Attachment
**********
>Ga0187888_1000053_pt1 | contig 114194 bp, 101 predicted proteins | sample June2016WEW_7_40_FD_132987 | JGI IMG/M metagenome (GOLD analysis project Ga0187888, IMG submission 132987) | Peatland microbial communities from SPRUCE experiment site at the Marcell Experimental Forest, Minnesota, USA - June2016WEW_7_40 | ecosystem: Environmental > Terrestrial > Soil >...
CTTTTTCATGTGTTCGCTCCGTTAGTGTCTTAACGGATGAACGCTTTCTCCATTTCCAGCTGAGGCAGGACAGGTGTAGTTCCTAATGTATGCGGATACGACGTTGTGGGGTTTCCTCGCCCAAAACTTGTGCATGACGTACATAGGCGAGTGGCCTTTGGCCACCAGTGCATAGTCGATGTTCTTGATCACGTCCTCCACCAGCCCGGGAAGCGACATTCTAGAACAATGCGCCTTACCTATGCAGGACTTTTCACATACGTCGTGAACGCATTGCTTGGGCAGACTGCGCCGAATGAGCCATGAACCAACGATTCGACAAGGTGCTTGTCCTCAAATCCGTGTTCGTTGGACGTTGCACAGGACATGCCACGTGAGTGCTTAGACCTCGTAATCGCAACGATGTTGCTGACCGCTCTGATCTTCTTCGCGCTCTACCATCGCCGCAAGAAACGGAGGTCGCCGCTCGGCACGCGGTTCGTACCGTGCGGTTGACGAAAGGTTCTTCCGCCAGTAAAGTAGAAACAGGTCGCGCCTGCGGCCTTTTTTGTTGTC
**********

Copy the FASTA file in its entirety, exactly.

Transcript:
>Ga0187888_1000053_pt1 | contig 114194 bp, 101 predicted proteins | sample June2016WEW_7_40_FD_132987 | JGI IMG/M metagenome (GOLD analysis project Ga0187888, IMG submission 132987) | Peatland microbial communities from SPRUCE experiment site at the Marcell Experimental Forest, Minnesota, USA - June2016WEW_7_40 | ecosystem: Environmental > Terrestrial > Soil >...
CTTTTTCATGTGTTCGCTCCGTTAGTGTCTTAACGGATGAACGCTTTCTCCATTTCCAGCTGAGGCAGGACAGGTGTAGTTCCTAATGTATGCGGATACGACGTTGTGGGGTTTCCTCGCCCAAAACTTGTGCATGACGTACATAGGCGAGTGGCCTTTGGCCACCAGTGCATAGTCGATGTTCTTGATCACGTCCTCCACCAGCCCGGGAAGCGACATTCTAGAACAATGCGCCTTACCTATGCAGGACTTTTCACATACGTCGTGAACGCATTGCTTGGGCAGACTGCGCCGAATGAGCCATGAACCAACGATTCGACAAGGTGCTTGTCCTCAAATCCGTGTTCGTTGGACGTTGCACAGGACATGCCACGTGAGTGCTTAGACCTCGTAATCGCAACGATGTTGCTGACCGCTCTGATCTTCTTCGCGCTCTACCATCGCCGCAAGAAACGGAGGTCGCCGCTCGGCACGCGGTTCGTACCGTGCGGTTGACGAAAGGTTCTTCCGCCAGTAAAGTAGAAACAGGTCGCGCCTGCGGCCTTTTTTGTTGTC